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Recapitalisation by Govt. is credit positive but PSU banks need to improve overall governance: S&P


(G.N.S) Dt. 25


The latest infusion of capital in the state-run banks by the government is credit positive but lenders also need to improve efficiency and put better risk management practices, says a report. On Wednesday, the government announced that it will infuse Rs 88,139 crore capital in 20 public sector banks before 31 March to boost lending and revive growth. A report by S&P Global said the move will provide banks with much-needed capital to begin cleaning up their balance sheets aggressively.

The report said it believes the capital infusions alone won’t go far enough. “Beyond solving the immediate balance-sheet problems, PSBs require significant improvement in risk management practices, efficiency gains, and better overall governance to boost the health of the sector. Nevertheless, it is a good beginning,” the rating agency’s credit analyst Deepali Seth-Chhabria said in the report.

The capital infusion is part of the massive Rs 2.11 lakh crore bank recapitalisation plan announced by the government in October last year. It is spread over two fiscal, 2017-18 and 2018-19. The finance ministry will raise Rs 80,000 crore through recapitalisation bonds and provide another Rs 8,139 crore from the budget to recapitalise the banks. In the current round, IDBI Bank got the biggest capital injection at Rs 10,610 crore. The bank has a huge amount of bad debt and dipped into its capital conservation buffer (CCB) last year.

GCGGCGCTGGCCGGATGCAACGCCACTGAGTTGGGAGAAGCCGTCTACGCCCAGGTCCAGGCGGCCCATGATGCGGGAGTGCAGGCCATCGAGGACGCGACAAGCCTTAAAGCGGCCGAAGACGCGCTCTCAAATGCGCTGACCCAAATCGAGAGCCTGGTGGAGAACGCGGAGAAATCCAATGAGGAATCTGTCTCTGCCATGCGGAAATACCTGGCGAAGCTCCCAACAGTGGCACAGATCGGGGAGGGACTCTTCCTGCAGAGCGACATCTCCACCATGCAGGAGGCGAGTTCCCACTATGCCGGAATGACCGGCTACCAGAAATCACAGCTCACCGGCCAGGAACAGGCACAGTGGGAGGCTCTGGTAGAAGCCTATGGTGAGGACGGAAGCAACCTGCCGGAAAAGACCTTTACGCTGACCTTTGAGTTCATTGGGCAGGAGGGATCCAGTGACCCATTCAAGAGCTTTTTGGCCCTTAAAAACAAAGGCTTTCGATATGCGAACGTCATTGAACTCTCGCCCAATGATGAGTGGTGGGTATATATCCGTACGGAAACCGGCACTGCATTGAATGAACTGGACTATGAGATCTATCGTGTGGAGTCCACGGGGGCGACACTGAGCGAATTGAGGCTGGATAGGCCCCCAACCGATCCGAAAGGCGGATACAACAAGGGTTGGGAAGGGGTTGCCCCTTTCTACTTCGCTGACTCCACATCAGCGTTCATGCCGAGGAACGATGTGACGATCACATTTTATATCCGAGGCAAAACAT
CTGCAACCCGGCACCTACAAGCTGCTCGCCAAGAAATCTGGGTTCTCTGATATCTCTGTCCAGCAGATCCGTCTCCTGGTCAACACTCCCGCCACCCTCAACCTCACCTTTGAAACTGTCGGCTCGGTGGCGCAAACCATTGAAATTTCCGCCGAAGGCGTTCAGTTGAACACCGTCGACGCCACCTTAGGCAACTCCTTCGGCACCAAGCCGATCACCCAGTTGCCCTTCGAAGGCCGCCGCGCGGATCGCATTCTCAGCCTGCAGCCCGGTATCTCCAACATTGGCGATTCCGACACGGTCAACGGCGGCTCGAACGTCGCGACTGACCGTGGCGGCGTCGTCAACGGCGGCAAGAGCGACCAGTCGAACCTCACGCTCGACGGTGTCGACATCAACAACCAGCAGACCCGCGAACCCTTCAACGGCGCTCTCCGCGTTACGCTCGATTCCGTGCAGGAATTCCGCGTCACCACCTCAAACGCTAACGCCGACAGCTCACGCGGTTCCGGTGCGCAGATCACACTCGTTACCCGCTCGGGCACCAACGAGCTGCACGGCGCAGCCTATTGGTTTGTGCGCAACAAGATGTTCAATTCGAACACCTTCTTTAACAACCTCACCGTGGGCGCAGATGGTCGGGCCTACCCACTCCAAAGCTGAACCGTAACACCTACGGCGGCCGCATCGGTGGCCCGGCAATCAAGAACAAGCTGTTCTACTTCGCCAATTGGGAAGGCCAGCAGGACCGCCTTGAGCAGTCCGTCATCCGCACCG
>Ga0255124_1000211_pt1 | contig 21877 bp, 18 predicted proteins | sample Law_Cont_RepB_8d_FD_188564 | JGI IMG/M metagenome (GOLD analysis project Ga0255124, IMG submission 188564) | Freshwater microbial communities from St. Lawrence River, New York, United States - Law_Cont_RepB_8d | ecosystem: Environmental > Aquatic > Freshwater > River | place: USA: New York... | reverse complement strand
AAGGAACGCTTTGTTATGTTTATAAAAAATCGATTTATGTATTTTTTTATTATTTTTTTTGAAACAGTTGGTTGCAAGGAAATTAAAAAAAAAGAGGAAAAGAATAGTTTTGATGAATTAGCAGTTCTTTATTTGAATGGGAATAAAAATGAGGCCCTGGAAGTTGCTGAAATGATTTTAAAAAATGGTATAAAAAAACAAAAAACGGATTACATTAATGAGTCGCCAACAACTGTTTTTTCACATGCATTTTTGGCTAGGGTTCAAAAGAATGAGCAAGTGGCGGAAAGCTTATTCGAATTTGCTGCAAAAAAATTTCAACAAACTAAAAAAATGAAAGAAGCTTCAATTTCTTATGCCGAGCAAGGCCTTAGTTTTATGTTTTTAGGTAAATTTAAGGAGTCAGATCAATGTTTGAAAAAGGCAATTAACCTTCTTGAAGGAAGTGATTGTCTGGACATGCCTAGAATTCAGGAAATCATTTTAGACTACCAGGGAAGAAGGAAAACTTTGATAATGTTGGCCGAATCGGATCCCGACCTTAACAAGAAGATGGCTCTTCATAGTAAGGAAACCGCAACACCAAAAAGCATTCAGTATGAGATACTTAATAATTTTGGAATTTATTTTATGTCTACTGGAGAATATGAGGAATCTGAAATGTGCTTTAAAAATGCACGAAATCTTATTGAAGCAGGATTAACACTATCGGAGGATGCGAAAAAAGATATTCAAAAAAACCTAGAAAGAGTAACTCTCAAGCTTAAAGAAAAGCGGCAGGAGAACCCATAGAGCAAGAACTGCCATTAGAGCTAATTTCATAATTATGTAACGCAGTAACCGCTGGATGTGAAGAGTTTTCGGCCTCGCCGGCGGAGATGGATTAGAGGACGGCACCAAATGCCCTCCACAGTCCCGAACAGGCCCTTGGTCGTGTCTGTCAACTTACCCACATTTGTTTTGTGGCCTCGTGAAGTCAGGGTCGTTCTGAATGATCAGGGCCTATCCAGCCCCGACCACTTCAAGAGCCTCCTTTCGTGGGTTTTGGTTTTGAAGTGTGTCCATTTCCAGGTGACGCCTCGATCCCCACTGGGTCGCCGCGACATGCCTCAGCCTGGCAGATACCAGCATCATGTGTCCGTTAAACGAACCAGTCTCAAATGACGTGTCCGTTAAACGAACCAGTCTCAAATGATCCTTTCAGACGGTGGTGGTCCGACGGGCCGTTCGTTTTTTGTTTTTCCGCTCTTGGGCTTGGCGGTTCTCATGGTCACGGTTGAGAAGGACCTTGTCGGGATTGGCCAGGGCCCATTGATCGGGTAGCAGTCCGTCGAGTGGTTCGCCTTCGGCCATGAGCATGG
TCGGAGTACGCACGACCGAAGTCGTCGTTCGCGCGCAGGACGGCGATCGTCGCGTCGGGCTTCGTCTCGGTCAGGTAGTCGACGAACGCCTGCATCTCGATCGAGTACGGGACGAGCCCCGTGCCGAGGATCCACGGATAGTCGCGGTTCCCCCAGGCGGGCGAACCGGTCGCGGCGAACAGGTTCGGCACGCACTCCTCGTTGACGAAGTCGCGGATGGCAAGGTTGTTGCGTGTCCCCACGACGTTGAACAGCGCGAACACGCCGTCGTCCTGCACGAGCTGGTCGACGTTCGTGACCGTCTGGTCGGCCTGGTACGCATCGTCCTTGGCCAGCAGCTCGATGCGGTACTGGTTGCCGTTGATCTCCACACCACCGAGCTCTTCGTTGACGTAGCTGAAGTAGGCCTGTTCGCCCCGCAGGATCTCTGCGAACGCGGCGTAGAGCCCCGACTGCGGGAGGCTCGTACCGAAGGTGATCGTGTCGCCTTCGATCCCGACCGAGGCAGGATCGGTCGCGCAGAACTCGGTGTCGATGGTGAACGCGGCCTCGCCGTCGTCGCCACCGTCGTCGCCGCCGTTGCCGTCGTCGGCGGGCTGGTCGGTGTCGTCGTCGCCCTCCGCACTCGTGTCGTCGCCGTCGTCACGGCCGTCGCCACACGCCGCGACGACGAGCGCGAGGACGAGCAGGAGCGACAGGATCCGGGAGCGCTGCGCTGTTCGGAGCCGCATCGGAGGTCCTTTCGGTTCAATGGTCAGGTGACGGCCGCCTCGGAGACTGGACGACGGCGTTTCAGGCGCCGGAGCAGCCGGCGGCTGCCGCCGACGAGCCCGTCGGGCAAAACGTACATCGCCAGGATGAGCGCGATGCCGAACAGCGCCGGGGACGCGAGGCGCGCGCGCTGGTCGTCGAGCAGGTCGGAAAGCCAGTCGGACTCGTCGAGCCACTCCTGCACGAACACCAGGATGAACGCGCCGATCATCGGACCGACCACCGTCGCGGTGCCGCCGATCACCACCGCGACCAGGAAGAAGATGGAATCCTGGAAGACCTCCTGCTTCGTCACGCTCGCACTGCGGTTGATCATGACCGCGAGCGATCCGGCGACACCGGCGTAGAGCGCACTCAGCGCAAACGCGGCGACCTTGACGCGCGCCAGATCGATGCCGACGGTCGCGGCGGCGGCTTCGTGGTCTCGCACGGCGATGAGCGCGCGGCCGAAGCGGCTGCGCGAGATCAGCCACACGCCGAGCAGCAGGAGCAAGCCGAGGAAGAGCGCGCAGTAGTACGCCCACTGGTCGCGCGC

“This injection should help IDBI Bank to meet its regulatory requirement and clean up its balance sheet significantly. It may also be credit positive for the bank, depending on how it uses the capital,” the rating agency’s credit analyst Nikita Anand said. This capital infusion is a whopping 47 per cent of the bank’s tier 1 capital as of September 30, 2017. Indian Bank did not receive any capital in this round because of its better performance. “We view the bank’s capitalisation as adequate and better than that of most of its peers,” the rating agency said.

The capital injected into large banks such as SBI and Bank of Baroda, which already have a relatively better capital position, should help them to accelerate growth. The government also announced a reform agenda with this capital infusion plan. It said the recapitalisation would be dependent on performance and reforms.

Banks will have to adopt the differentiated business strategy and exit from non-core businesses and focus on their core competencies, it said. The rating agency had earlier estimated the capital requirements of public sector banks at Rs 1.7-2.1 trillion, to meet Basel III requirements through 2019 and to make provisions for loans to stressed projects.

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